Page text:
The US Women's World Cup Shattered Viewership Records for Any World Cup in the U.S.

Source: AP
Source: AP

When World Cup hero Carli Lloyd led the American women's soccer team to victory over Japan Sunday evening, she didn't just break sports records, she helped break TV records too.

On the big night, at least 17 million people tuned in to watch the Women's World Cup match on television at 7:00 p.m. ET. Those numbers rose to an average of 25.4 million and peaked at 30.9 million between 8:30 and 8:45 p.m., once the United States victory became evident. According to Nielsen, it was the most-watched soccer match in U.S. history, for women or men.

"It is the highest metered market rating ever for a soccer game in the U.S. on a single network," an executive from Fox, which broadcast the game, told NPR. 

For comparison, in 2014 the German men's team's 1-0 World Cup final victory over Argentina took in a combined U.S. ratings of 27,314,274 total views. Meanwhile, the 2014 men's U.S. vs. Portugal game had an average of 18.22 million viewers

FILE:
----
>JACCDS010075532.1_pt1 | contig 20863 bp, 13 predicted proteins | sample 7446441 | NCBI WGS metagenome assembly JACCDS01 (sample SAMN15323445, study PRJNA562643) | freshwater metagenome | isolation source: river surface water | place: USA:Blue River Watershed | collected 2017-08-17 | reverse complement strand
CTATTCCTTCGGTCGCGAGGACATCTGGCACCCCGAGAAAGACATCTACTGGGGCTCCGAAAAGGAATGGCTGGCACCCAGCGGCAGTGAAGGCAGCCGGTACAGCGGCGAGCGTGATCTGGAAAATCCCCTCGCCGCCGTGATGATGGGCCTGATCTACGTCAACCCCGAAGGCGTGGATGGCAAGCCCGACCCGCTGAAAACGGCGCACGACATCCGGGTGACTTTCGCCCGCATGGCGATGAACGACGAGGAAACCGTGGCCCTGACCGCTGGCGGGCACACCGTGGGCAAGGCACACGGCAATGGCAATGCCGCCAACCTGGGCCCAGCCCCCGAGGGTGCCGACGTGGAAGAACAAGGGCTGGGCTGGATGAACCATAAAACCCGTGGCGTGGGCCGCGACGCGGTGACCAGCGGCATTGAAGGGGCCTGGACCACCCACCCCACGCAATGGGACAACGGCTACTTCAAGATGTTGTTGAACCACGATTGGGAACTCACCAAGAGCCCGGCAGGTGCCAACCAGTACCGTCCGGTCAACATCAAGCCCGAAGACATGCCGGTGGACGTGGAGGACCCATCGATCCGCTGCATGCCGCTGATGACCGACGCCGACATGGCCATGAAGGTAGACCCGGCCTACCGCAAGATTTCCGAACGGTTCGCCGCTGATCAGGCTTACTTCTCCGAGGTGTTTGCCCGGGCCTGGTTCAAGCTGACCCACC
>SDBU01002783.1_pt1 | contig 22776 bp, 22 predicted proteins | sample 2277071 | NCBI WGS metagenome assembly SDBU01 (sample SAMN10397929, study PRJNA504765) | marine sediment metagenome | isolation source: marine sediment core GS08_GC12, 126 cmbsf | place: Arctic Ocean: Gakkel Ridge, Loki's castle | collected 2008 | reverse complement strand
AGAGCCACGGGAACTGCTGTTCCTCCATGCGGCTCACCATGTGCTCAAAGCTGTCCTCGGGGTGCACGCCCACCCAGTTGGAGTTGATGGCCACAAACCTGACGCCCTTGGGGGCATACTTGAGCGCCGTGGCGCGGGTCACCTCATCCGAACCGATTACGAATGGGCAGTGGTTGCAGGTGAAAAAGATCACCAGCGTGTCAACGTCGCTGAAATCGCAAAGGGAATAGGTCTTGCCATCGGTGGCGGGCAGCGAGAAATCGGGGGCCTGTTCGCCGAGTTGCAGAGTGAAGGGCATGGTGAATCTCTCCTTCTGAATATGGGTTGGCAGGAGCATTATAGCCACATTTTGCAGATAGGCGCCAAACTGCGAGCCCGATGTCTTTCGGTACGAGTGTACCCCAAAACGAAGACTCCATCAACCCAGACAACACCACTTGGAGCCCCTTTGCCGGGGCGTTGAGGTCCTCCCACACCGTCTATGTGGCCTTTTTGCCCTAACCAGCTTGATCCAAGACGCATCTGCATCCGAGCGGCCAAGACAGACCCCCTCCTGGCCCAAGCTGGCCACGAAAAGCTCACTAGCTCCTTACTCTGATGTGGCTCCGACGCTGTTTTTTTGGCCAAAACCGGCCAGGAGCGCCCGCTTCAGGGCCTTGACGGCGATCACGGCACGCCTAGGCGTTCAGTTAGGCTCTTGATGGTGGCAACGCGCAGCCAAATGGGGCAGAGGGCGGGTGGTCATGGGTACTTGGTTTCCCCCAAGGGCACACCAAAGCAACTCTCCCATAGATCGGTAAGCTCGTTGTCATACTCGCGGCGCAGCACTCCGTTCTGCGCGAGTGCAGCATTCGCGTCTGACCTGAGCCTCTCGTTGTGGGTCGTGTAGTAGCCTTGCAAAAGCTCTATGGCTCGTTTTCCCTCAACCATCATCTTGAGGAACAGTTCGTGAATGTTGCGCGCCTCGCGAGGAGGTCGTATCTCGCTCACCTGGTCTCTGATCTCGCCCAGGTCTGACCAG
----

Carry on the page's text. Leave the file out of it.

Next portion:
The women's numbers didn't just smash records for soccer, but also blew past several other recent marquee sporting events. The women's soccer ratings quadrupled those of the NHL 2015 Stanley Cup, which earned an average of 5.551 million viewers, and the triumph also demolished the 2015 NBA finals, which received a comparatively measly 13.9 million viewer average for their six-game series. The women's numbers also topped the 23.5 million viewers who tuned in for game seven of the 2014 World Series, a remarkable achievement given Americans' historic preference for baseball.

Online, a number of players took to Twitter to receive congratulations, and even a White House invitation from President Barack Obama himself. 

The impressive figures contrast sharply with pay discrepancies between the men's and women's teams that have been widely reported in the aftermath of the Sunday night victory. The women's team, which has now stacked up three World Cups, earned roughly four times less than their male counterparts, who have not won a World Cup tournament in their entire existence. 

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Jon Levine

Jon Levine is a staff writer at Mic, covering politics and people. He is based in New York and can be reached at JLevine@mic.com.

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